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JOHN E. WADE II is a writer, investor, and philanthropist. He holds an MA from the University of Georgia. Don Frampton, senior pastor at St. Charles Avenue Presbyterian Church in New Orleans, Louisiana, is the son of a Presbyterian minister. His church and civic leadership during the aftermath of Hurricane Katrina has been inspiring to many in and beyond St. Charles Avenue Presbyterian Church. The Right Honorable Charles Lynton "Tony" Blair was Prime Minister of the United Kingdom from 1997 to 2007, the longest-serving Labour Prime Minister. Welsh economist Sir Clive W. J. Granger, who died in May 2009, was Professor Emeritus at the University of California, San Diego, where he taught from 1974 to 2003. He was previously on the faculty at the University of Nottingham, 1956 to 1973, where he earned his doctorate and where the Geography and Economics building is named after him. He wrote numerous books on economics and shared the 2003 Nobel Memorial Prize in economic sciences. Dan Reiter, PhD, is a professor in and chairman of Emory University's department of political science. The name of his essay is Democracy and Peace. Thomas R. McFaul is professor emeritus in ethics and religious studies at North Central College in Naperville, Illinois. His most recent book is The Future of Peace and Justice in the Global Village: The Role of the World Religions in the Twenty-first Century. Michael Nagler is professor emeritus at the University of California, Berkeley, where he founded the Peace and Conflict Studies Program and developed its courses in nonviolence and meditation. Rodolphe Adada, a former foreign minister of the Republic of Congo, is now the Joint Special Representative of Unamid. Robert Edward "Ted" Turner III is a media proprietor and philanthropist. Paul Marek has been a teacher, freelance writer and owner of a wilderness lodge. Dr. Gal Luft is co-director of the Institute for the Analysis of Global Security and co-founder of the Set America Free Coalition. James K. Glassman is a syndicated columnist, and editor-in-chief and executive publisher of The American. He was sworn in on June 10, 2008, as United States under secretary of state for public diplomacy and public affairs. Dr. Walter Wink is Professor Emeritus of Biblical Interpretation at Auburn Theological Seminary in New York City. He received the Martin Luther King Jr. Peace Prize, awarded by the Fellowship of Reconciliation for 2006. New Yorker Alexandra Mack's work has appeared in Vogue, Fashion Rocks and Skirt! magazines, and she is the assistant managing editor of Domino magazine. Chef Paul Prudhomme always knew he wanted to work in the food business, and right out of high school he opened his first restaurant-a drive-in hamburger place. For many years he cooked in other restaurants, in New Orleans and all over the country, before opening K-Paul's Louisiana Kitchen in the French Quarter. Debra Rosenman is the founder and director Project Sweet Dreams, a nonprofit organization that teaches children humane ethics and animal compassion through the study of great apes, focusing on education, fundraising and community relations. Sharon L. Davie is the editor of University and College Women Centers: A Journey toward Equity. Director of the University of Virginia Women's Center, she is the co-creator of the traveling exhibit "We Have to Dream While Awake: Courage and Change in El Salvador". Jacob Hornberger practiced law in Texas for thirteen years and serving as an adjunct professor of law at the University of Dallas, he then became director of The Foundation for Economic Education. In 1989 he founded The Future of Freedom Foundation, a libertarian education foundation in Fairfax, Virginia. James Waller was wrongfully convicted in 1982 and spent ten years in prison and fourteen years on parole before his exoneration in 2007. He currently lives in the Dallas area, where he speaks publicly about his wrongful conviction, works with the homeless, and supports people who have recently been exonerated. Daniel Agatino, the author of The Tao of Reagan: Common Sense from an Uncommon Man, is a professor of communication law and is a defense attorney practicing in New Jersey. President Barack Obama was born in Honolulu, Hawaii on August 4, 1961. He graduated with a degree in political science from Columbia University in 1983. Before moving to Chicago in 1985, he worked at Business International Corporation and then at the New York Public Interest Research Group. In Chicago, he worked as a community organizer with low-income residents. He entered Harvard Law School in 1988, was elected editor of the Harvard Law Review in 1990, and graduated in 1991. After graduating law school, he returned to Chicago and became a civil rights lawyer. He also taught at the University of Chicago Law School from 1992 to 2004. In 1997, he was elected to the Illinois State Senate and served until 2004. In 2000, he made an unsuccessful bid for a seat in the U.S. House of Representatives. In 2005, he was elected to the U.S. Senate. In 2007, he announced his candidacy for the 2008 Democratic presidential nomination. On November 4, 2008, Obama defeated John McCain in the general election and became the first African-American to be elected President of the United States. He wrote Dreams from My Father: A Story of Race and Inheritance in 1995 and The Audacity of Hope: Thoughts on Reclaiming the American Dream in 2006. He won Best Spoken Word Album Grammy Awards in 2006 and 2008 for abridged audiobook versions of both books. He won the Nobel Peace Prize in 2009. His book Of Thee I Sing came out in 2010. George W. Bush was the 43rd President of the United States. Raya Tahan, has been a staff writer for the Associated Press, taught English as a second language in Budapest, and now heads a law firm in Phoenix, where she volunteers for several nonprofits and enjoys running marathons. Nigerian native Tunji Lardner is a journalist, social entrepreneur and development communications consultant with experience in Africa and elsewhere. Marianne Williamson is a spiritual activist, author, lecturer and founder of The Peace Alliance, a grassroots campaign supporting legislation to establish a United States Department of Peace. Alice Schroeder was born in Texas, and she earned an undergraduate degree and her MBA at the University of Texas at Austin before moving east to work in finance. Schroeder is an influential analyst in the field of property/casualty insurance, as well as an expert on the effect of the September 11 attacks on the insurance industry. She is a former CPA and lives in Connecticut with her husband. Thomas L. Friedman has written a column for The New York Times since 1981, covering financial news and international relations. Julie Burtinshaw is the author of five novels and is also a web editor. She is an avid cyclist and does her best to minimize her carbon footprint by walking, cycling or using public transit whenever possible. King Duncan is a professional speaker and the author of several books, including The Amazing Law of Influence: How You Can Change Your World. David Brooks was born in Toronto, Canada on August 11, 1961. He received a degree in history from the University of Chicago in 1983. After graduation, he worked as a police reporter for the City News Bureau. His other jobs include numerous posts at The Wall Street Journal, a senior editor at The Weekly Standard, and a contributing editor at Newsweek and The Atlantic Monthly. He currently is an op-ed columnist for The New York Times since 2003 and a weekly commentator on PBS NewsHour. He is the author of the several books including Bobos in Paradise: The New Upper Class and How They Got There, On Paradise Drive: How We Live Now (And Always Have) in the Future Tense, and The Social Animal: The Hidden Sources of Love, Character, and Achievement. He is also the editor of the anthology Backward and Upward: The New Conservative Writing. In 2012 David Brooks made the New York Times Best Seller List with his title Social Animal: the Hidden Sources of Love, Character, and Achievement. Peter J. Tanous has served on several corporate boards and has written numerous books on money management and investing. Christine Barnes is an organization development consultant and certified coach with a global high tech company. Kenneth Einar Himma teaches philosophy at Seattle Pacific University and has published scholarly articles in the areas of philosophy of religion, philosophy of law, and information and computer ethics. Jane Roper is senior copywriter at the Boston marketing communications agency PARTNERS+simons, where she does her best to practice truth in advertising. Since 1980, Patty Gay has been executive director of the Preservation Resource Center of New Orleans, a citywide not-for-profit organization. Born in Leipzig, Germany, Thomas Höhenleitner's career has included research and design, project management, hardware development, software systems testing and market analysis. The work of New Orleans-based interior designer Emily Adams has been featured in House & Garden, Metropolitan Home, New Orleans Magazine, Southern Women and The Majesty of the French Quarter. Chris Beneke is an associate professor of history and director of the Valente Center for the Arts and Sciences at Bentley College in Waltham, Massachusetts. Mike Farrell grew up in eastern Los Angeles. After a stint in the Marine Corps, he embarked on a career as an actor, eventually securing roles as the affable and eminently moral B. J. Hunnicut in the popular television series M*A*S*H and later Providence, as well as working as a writer, director and producer. Rúna Bouius is an Icelandic entrepreneur, leadership mentor and trainer, speaker and writer. She runs her company, Rúnora LLC, from Santa Fe, New Mexico. Joshua Kucera is a freelance journalist who has reported from the Balkans, the Middle East, Africa and the former Soviet Union. His work has been published in Time, Slate, The New Republic, The Nation, Jane's Defence Weekly and many other publications. Martin Luther King, Jr. earned a BA in sociology at Morehouse College, and a bachelor of divinity from Crozer Theological Seminary, winning numerous honors and awards. He served as pastor and co-pastor at several churches, and besides his civil rights work also fought against poverty and the war in Vietnam, winning the Nobel Peace Prize in 1964. He was assassinated in Memphis in 1968 while working to organize sanitation workers. Robert L. Perez, Jr., is a health and safety consultant in South Louisiana. He enjoys fine wine, fine dining, concerts and collecting small exotic animals. Leonard Pitts, won a Pulitzer Prize for commentary in 2004. His book Becoming Dad: Black Men and the Journey to Fatherhood became a bestseller. Charlotte Livingston is a practicing attorney in New Orleans. Her articles have appeared in nolababy, the Junior League of New Orleans' Lagniappe, and Louisiana Cookin'. Mary Rich has served on the Ocala City Council since 1995. As chair of the Ocala Racial Harmony and Cultural Awareness Task Force, she often is called upon to speak to local groups about diversity. Barbara Rogoski, an ordained minister, is the former coordinator of the St. Egideo meals for the homeless project in The Hague. Albert Arnold Gore, Jr., served as the forty-fifth vice president of the United States from 1993 to 2001. Along with the Intergovernmental Panel on Climate Change, he was awarded the Nobel Peace Prize in 2007. Michael John Gerson served as President George W. Bush's chief speechwriter for five years, was a senior policy advisor from 2000 until 2006, and was known as "the conscience of the White House. A. Robert Smith, who lives in Virginia Beach, is the author of No Soul Left Behind and a historical novel Ben Franklin's Secret Love. Renee Peck was a feature writer and editor at The Times-Picayune from 1977 to 2009. When the levee beaches from Hurricane Katrina inundated 80 percent of the city's housing stock in 2005, "I lost my beat," she says wryly. Levi Ben-Shmuel is a dual citizen of the United States and Israel. He has devoted his life to fulfilling a spiritual vision of people coming together through his music, writing and speaking. William E. Barrick was executive vice president and director of gardens at Callaway Gardens in Pine Mountain, Georgia, for almost twenty years before becoming executive director of Bellingrath Gardens and Home in November 1999. Barrick currently serves on the board of the Mobile Bay Convention and Visitors Bureau, Advisory Committee Spring Hill College, Visiting Committee of the University of Mobile, Providence Hospital Foundation, and Infirmary West Advisory Board and trustee of Dauphin Way United Methodist Church. Annette Aungier, a native and resident of Dublin, Ireland, is a money market dealer for an agency that serves the national government. Single, she counts her cat as a valued family member. Jana Carvalha is a Carioca, one who is a native of Rio de Janeiro, where she is a professional tour guide and self-trained ecologist. Besides the Amazon rainforest, her particular interest is in the flora and fauna of her home city. After receiving her Ph.D. in ecology from the University of Notre Dame, Adrienne Froelich Sponberg moved to Washington, D.C. to pursue her goal of making science accessible to policymakers. Whitney Parker Scully, is the editor of Delta Gamma's award-winning quarterly publication, the Anchora, Brian Skeele, who lives in Santa Fe, New Mexico, is a general contractor, pragmatic visionary and co-facilitator of Designing Sustainable Neighborhoods Workshops. Psychologist Daniel Goleman was born on March 7, 1946 in Stockton, California. He earned a Ph.D. from Harvard. Goleman wrote his first book, "The Meditative Mind" after studying ancient psychology systems and meditation practices in India and Sri Lanka. Goleman wrote about psychology and related fields for the New York Times for 12 years beginning in 1984. In 1993 he co-founded the Collaborative for Academic, Social, and Emotional Learning. He is also a co-chairman of The Consortium for Research on Emotional Intelligence in Organizations and a member of the Mind and Life Institute's board of directors. Goleman has written several popular books, including "Emotional Intelligence," "Social Intelligence," and "Ecological Intelligence." He received a Career Achievement award for journalism from the American Psychological Association and was elected a Fellow of the American Association for the Advancement of Science to recognize his efforts to communicate the behavioral sciences to the public. John Hanc is a contributing editor for Runner's World magazine. Hanc, also teaches writing and journalism at the New York Institute of Technology in Old Westbury, New York. Stella Resnick, PhD, is a clinical psychologist in private practice in Beverly Hills, California, and the author of The Pleasure Zone: Why We Resist Good Feelings & How to Let Go and Be Happy. Laurie Norris is a staff attorney with the Public Justice Center in Baltimore. Todd Crandell, is the founder and executive director of Racing for Recovery, a nonprofit foundation with the mission of preventing all forms of substance abuse by promoting a lifestyle of fitness and health. Mark Maccora works on independent and major films as a producer, production manager, cinematographer, and digital composer and provides visual effects. Eric Newhouse, projects editor for the Great Falls Tribune (Montana), won the Pulitzer Prize for explanatory journalism in 2000, for a yearlong series of stories on alcoholism. T Native New Orleanian Poppy Tooker has spent her life immersed in the vibrant colors and flavors of her home town. For over twenty-five years her classes have centered on history and tradition, as well as the food science reasons of why and how while remaining eminently entertaining. Chris Bynum has worked as a journalist , a food editor, a fashion editor, a feature writer, a social columnist, health and fitness writer and an entertainment magazine editor. Mark Lundholm is a former criminal, mental patient, homeless wino and halfway house resident. After very humble beginnings, he has taken his successful standup comedy career through all fifty states and ten foreign countries. Danny Wuerffel is perhaps best known for his football career, which includes four Southeastern Conference championships and the national title at the University of Florida, culminating in his winning the Heisman Trophy in 1996. After retiring from pro ball, Danny became the executive director of the Desire Street Ministries in New Orleans. Lolis Eric Elie is a staff writer at The Times-Picayune, and produced two documentaries. William Griffin is a writer and translator who has done major biographical work on Billy Graham. Darlene MacInnis is a child and youth care worker and a family service worker with Child and Family Services. Dan Amos is chairman and chief executive officer of Aflac Incorporated. Mr. Amos has received the Dr. Martin Luther King Jr. Unity Award and the Anti-Defamation League's Torch of Liberty Award. He was named America's Best CEO for the insurance/life category in 2009 by Institutional Investor magazine. Nicholas Maxwell has for years argued for revolutionary changes in universities so that they promote wisdom, not merely the acquisition of knowledge. For nearly thirty years he taught philosophy of science at University College in London, where he is now Emeritus Reader. Emilie Griffin, known to college friends as Russell Dietrich, won awards as an advertising executive in major firms in New York City and New Orleans. She is also an award-winning playwright and the author of sixteen books on Christian spiritual life. N. H. Atthreya, PhD, is the author of Spiritual Culture in the Corporate Drama, Practice of Excellence, and Towards Heaven on Earth. He lives in Mumbai. Chris Rose began his journalism career at the Washington Post, and in 1984 became a columnist for the New Orleans Times-Picayune. After Hurricane Katrina and the devastating breaks in the Corps of Engineers levees, the most prevalent topic of his column became, rather than Britney Spears trivia, how Orleanians dealt (or failed to deal) with all the losses. In early 2006, he complied many of his first post-storm columns into a book, One Dead in Attic, which was picked up and expanded by Simon & Schuster in 2007, an extraordinary occurrence for a self-published work. The book was nominated for a Pulitzer Prize, and Rose won a Pulitzer for his contributions to the Times-Picayune's Public Service Award. Robert Gamble is the director of This Child Here, a nonprofit supported largely by Presbyterians and Presbyterian Churches (USA). Peter Lovenheim has served as legal counsel and director of program development for the Center for Dispute Settlement in Rochester, New York, and was the founding president of Empire Mediation and Arbitration, a private dispute resolution company. David Crosby, the son of a pastor, serves as senior pastor of New Orleans' First Baptist Church. Albinas Prizgintas eventually settled in New Orleans, where he has been music director at Trinity Episcopal Church. Besides the weekly Trinity Artists Series, Prizgintas developed Bach Around the Clock, the annual twenty-eight hour presentation that has garnered many prizes. Copthorne Macdonald is a writer and independent scholar. Since 1995 he has tended a website that provides internet access to wisdom-related resources. Chris Wood has taught and coached grades seven through twelve in public and private schools in Anniston, Alabama. Anne Teachworth is the founder and director of the Gestalt Institute of New Orleans/New York, and a Certified Gestalt Counselor, Certified Psychogenetic Trainer, Certified Matchmaker and Fellow of the American Psychotherapy Association, and teaches at conferences all over the world. Nicholas D. Kristof has traveled extensively and writes bi-weekly op-ed columns for the New York Times. With his wife, also a Times journalist, he won a Pulitzer Prize for coverage of the events at Tiananmen Square, and he won a second in 2006 for his columns on the genocide in Darfur. Dale Brown was born on November 2, 1956 in Buffalo, New York. He graduated from Penn State University with a degree in Western European history, where he wrote a column for the University's newspaper, The Daily Collegian. He went on to freelance for computer magazines, such as Run and Compute's Gazette for Commodore. He received an Air Force Commission in 1978 and while there, he received the Air Force Commendation Medal, the Combat Crew Medal and a Marksmanship Ribbon. He also wrote for several military base newspapers while he was still enlisted. He left the Air Force as a Captain and remains a multi-engine and instrument rated private pilot. He is a director and volunteer pilot for AirLifeLine, a nonprofit national medical transport for needy people who cannot afford to travel for medical attention. He is the author of several series including Dale Brown's Dreamland and, Patrick McLanahan. Dreamland. His title Tiger's Claw made The New York Times Best Seller List for 2012. George Rodrigue is a Cajun artist originally from New Iberia, Louisiana, best known for his paintings of Cajun folk life until his Blue Dog paintings catapulted him to worldwide fame in the 1990s. He was named Louisiana Artist Laureate in October, 2008. Other authors also contributed to writing this book. Perhaps best known as co-author of Chicken Soup for the Soul at Work, Martin Rutte is the president of Livelihood, a management consulting firm in Santa Fe, New Mexico, that explores the deeper meaning of work and its contribution to society.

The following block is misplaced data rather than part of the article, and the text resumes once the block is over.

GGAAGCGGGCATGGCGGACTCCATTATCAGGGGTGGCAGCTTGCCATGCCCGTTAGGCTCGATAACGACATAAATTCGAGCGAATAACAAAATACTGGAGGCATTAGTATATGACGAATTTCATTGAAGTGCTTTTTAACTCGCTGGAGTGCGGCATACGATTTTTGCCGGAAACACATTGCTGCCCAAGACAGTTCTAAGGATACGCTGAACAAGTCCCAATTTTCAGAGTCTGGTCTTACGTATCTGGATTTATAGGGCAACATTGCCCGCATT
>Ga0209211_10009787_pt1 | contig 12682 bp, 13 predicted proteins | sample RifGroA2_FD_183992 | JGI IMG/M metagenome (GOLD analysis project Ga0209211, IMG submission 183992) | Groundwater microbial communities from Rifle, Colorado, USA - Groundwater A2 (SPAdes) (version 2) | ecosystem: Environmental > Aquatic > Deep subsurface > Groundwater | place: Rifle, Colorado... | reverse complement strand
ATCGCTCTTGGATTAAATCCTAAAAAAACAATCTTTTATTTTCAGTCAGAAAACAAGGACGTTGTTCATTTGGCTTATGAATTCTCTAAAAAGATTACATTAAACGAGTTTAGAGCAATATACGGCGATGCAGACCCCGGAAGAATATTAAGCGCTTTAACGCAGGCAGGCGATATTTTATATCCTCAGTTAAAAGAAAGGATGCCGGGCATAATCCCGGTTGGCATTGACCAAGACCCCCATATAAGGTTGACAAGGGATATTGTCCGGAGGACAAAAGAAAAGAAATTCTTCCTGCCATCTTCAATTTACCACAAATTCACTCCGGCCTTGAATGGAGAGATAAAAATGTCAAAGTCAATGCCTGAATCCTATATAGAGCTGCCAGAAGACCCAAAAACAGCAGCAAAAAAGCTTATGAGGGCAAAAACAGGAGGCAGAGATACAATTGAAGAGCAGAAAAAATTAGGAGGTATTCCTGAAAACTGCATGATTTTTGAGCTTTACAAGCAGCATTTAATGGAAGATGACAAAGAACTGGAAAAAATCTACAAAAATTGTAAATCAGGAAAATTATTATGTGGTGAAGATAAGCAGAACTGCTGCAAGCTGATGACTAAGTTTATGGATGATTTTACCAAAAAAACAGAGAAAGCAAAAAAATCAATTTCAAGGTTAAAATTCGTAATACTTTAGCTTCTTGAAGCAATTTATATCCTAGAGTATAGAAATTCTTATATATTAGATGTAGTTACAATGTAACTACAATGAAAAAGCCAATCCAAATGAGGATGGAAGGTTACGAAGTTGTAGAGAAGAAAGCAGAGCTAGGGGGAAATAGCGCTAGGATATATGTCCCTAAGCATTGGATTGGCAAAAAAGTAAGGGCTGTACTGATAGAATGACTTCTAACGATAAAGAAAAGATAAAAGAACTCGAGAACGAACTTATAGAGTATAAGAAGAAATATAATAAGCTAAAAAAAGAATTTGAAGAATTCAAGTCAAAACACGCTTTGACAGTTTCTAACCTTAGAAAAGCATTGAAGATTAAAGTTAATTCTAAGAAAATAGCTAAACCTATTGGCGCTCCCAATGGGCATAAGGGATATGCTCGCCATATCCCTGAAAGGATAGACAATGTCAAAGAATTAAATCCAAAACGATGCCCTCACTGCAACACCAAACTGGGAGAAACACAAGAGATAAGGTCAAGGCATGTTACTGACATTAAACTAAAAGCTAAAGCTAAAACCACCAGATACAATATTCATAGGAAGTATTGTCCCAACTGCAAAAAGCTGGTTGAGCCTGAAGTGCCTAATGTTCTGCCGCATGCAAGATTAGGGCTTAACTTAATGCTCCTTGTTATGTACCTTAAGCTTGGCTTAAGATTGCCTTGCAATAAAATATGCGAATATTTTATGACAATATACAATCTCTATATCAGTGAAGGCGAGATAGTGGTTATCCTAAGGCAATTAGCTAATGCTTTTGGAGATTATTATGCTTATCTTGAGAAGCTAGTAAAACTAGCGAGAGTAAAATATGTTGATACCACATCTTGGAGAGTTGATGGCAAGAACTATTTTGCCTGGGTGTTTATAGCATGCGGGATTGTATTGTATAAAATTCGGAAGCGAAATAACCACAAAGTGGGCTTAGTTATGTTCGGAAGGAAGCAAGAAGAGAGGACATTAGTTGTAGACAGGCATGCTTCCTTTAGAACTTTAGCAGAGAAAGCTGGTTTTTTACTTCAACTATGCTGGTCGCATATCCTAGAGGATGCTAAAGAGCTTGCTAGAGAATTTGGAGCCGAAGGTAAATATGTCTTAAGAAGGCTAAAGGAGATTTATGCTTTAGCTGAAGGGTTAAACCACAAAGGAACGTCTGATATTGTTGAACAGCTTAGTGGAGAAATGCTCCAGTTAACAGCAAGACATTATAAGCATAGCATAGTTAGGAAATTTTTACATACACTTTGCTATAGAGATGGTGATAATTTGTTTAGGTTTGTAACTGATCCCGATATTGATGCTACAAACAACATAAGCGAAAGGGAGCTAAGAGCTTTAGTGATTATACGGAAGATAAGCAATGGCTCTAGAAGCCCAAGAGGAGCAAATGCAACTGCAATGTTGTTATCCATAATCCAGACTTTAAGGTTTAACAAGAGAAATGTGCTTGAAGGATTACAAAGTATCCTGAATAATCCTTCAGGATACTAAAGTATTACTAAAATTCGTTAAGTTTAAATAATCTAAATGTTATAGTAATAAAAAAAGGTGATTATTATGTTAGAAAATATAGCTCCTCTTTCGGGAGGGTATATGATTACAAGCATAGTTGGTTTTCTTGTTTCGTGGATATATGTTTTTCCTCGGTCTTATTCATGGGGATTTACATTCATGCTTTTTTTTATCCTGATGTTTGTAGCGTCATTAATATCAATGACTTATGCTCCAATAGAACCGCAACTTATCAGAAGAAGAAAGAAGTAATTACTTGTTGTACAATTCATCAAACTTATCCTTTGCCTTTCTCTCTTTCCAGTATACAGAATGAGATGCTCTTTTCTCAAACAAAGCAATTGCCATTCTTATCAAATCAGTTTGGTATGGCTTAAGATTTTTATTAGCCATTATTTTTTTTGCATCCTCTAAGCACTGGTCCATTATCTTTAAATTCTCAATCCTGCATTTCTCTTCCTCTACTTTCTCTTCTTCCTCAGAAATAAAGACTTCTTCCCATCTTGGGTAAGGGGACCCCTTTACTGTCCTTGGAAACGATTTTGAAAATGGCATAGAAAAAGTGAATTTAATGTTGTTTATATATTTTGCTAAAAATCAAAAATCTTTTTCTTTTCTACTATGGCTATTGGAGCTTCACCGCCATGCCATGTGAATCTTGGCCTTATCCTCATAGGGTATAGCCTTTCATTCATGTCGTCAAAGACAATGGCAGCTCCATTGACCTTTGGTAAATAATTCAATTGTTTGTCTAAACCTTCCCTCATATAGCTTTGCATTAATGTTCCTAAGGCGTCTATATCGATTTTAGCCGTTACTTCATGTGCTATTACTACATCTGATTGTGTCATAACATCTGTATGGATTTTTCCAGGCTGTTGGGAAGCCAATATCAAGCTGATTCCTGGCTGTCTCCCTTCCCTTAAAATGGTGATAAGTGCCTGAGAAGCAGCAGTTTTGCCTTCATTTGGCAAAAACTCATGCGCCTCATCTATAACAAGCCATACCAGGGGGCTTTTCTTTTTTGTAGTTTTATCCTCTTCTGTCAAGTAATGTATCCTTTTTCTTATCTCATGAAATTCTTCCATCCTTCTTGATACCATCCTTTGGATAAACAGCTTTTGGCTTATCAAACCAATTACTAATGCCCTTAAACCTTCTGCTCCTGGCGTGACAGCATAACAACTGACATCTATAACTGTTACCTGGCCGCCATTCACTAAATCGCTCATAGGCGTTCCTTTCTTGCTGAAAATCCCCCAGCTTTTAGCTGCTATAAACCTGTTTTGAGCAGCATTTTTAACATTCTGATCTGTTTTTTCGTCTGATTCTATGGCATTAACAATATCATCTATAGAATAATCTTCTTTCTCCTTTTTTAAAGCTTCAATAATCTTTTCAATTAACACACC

Published July 10, 2012 by Pelican Publishing Company. 353 pages
Genres: Political & Social Sciences, Religion & Spirituality.